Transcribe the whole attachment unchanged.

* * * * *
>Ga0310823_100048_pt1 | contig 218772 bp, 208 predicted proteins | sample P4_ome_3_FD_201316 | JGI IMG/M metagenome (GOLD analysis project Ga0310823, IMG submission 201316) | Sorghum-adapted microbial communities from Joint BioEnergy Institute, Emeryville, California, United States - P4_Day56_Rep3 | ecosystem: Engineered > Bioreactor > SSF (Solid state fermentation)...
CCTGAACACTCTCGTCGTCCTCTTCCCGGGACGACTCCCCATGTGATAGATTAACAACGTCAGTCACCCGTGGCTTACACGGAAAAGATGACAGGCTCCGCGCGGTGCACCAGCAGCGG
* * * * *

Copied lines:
>Ga0310823_100048_pt1 | contig 218772 bp, 208 predicted proteins | sample P4_ome_3_FD_201316 | JGI IMG/M metagenome (GOLD analysis project Ga0310823, IMG submission 201316) | Sorghum-adapted microbial communities from Joint BioEnergy Institute, Emeryville, California, United States - P4_Day56_Rep3 | ecosystem: Engineered > Bioreactor > SSF (Solid state fermentation)...
CCTGAACACTCTCGTCGTCCTCTTCCCGGGACGACTCCCCATGTGATAGATTAACAACGTCAGTCACCCGTGGCTTACACGGAAAAGATGACAGGCTCCGCGCGGTGCACCAGCAGCGG